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After mediation, GOP leaders roughly $50 million apart from education deal

After mediation, GOP leaders roughly $50 million apart from education deal

After nearly three months of acrimonious negotiations between the House and the Senate over a massive education funding and reform package, leaders of the Oklahoma Legislature have made significant progress toward a deal that would pump upwards of $600 million into public education and create new refundable tax credits for private school and homeschool families.

While last week ended with Senate and House leaders grousing about their counterparts in dueling press conferences, negotiations resumed and made headway Monday at the Governor’s Mansion just east of the State Capitol. Lawmakers entered the year with more than $1 billion in additional recurring revenues they could appropriate and about $4 billion in state savings accounts. Questions about economic development opportunities and calls for tax cuts have combined with requests for teacher pay raises and school choice  reforms to shape this year’s session.

For about eight hours, former Oklahoma Supreme Court Chief Justice Steven Taylor served as a mediator over the education negotiations among the three legs of the proverbial political stool:

  • House Speaker Charles McCall (who brought his chief of staff, Rick Rose, and House Majority Floor Leader Jon Echols);
  • Senate President Pro Tempore Greg Treat (who brought his chief of staff, Jeff Peters, and Senate Education Committee Chairman Adam Pugh); and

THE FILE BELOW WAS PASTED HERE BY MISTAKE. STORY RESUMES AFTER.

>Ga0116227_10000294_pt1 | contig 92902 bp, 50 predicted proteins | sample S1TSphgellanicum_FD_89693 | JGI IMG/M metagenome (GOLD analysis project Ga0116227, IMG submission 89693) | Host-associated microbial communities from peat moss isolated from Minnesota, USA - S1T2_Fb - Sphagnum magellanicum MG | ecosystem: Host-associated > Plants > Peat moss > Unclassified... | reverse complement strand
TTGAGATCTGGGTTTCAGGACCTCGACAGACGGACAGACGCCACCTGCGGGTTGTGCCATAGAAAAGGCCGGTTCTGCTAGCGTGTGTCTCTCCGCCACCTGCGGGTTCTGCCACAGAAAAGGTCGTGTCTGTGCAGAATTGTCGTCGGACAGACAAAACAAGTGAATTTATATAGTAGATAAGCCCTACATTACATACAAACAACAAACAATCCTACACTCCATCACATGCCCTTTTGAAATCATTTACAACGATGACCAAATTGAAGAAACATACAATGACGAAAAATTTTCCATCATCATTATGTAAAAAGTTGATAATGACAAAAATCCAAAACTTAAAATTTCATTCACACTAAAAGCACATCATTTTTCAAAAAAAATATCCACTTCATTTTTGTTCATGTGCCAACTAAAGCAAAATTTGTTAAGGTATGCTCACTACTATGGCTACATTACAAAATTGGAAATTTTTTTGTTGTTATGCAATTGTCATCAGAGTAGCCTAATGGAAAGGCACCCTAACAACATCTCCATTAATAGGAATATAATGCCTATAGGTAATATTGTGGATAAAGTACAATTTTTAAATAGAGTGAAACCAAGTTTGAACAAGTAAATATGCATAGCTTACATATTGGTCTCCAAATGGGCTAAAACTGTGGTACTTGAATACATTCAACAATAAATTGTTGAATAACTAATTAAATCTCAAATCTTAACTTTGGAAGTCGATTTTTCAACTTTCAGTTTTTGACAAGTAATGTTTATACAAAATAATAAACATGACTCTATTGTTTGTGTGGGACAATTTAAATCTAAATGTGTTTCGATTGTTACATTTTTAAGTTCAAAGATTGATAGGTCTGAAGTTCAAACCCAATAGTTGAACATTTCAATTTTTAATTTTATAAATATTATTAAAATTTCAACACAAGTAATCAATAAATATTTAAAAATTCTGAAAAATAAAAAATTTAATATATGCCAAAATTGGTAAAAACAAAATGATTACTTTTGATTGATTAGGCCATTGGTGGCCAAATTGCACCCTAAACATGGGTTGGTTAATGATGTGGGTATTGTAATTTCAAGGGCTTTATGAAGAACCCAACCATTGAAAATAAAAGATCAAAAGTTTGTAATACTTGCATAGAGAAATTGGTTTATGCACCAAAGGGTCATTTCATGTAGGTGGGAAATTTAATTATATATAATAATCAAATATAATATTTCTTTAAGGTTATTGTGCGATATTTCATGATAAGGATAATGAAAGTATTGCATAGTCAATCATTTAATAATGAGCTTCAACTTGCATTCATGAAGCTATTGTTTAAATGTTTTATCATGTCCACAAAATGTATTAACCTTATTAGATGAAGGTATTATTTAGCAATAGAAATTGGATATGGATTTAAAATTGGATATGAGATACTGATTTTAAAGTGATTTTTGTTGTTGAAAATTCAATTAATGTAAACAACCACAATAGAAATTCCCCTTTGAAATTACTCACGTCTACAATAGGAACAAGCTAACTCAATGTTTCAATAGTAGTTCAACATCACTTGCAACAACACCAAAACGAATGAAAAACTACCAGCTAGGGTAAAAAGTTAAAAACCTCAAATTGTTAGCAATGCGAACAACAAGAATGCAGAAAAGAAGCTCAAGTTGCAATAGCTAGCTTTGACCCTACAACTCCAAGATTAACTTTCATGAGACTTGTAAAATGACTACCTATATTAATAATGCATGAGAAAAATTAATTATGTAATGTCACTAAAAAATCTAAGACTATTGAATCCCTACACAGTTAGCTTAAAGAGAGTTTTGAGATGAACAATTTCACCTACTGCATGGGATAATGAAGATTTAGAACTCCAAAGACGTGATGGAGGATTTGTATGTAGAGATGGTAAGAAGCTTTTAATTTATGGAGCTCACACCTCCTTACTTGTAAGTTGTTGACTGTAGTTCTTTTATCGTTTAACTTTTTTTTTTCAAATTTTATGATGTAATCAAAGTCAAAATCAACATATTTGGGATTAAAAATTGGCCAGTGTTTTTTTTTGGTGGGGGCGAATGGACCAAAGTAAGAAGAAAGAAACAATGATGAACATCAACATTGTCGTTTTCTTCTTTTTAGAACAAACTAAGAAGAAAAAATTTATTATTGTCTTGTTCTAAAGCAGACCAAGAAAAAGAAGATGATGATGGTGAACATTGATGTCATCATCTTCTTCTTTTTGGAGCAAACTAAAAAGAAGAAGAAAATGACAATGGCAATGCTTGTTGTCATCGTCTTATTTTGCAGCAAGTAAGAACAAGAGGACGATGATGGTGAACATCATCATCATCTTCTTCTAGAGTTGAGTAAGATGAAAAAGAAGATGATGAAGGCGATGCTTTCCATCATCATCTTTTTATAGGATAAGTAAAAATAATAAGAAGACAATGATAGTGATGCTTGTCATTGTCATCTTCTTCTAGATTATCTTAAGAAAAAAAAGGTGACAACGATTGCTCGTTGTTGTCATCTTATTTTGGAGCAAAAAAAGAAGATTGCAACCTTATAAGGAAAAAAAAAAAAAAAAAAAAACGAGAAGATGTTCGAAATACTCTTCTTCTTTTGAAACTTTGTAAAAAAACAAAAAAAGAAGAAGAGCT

• Gov. Kevin Stitt (who brought his chief of staff, Brandon Tatum, and Secretary of State Brian Bingman).

With a portion of time dedicated to shuttle diplomacy between the Senate (upstairs) and the House (downstairs) in the Governor’s Mansion, the McAlester attorney’s Monday mediation helped break the policy logjam that has turned this year’s regular session into one of Oklahoma’s least functional efforts at self-governance in recent memory.

The House moved off of its demand to create the constitutionally questionable Oklahoma Student Fund, and the Senate agreed to reduce the teacher raise amounts and fund those raises even for districts “off” of the state funding equalization formula. As an alternative to the House’s desired “Student Fund,” negotiators developed a proposed “grant program” for funding school district innovations that would be prioritized for rural schools in its first year.

But that final portion of Monday’s negotiation was received poorly Tuesday in both Republican Caucuses, with rank and file legislators calling the concept confusing and bristling over the idea that Superintendent of Public Instruction Ryan Walters and the State Board of Education would be tasked with administering and approving applications to the grant program.

Read the complete article here.

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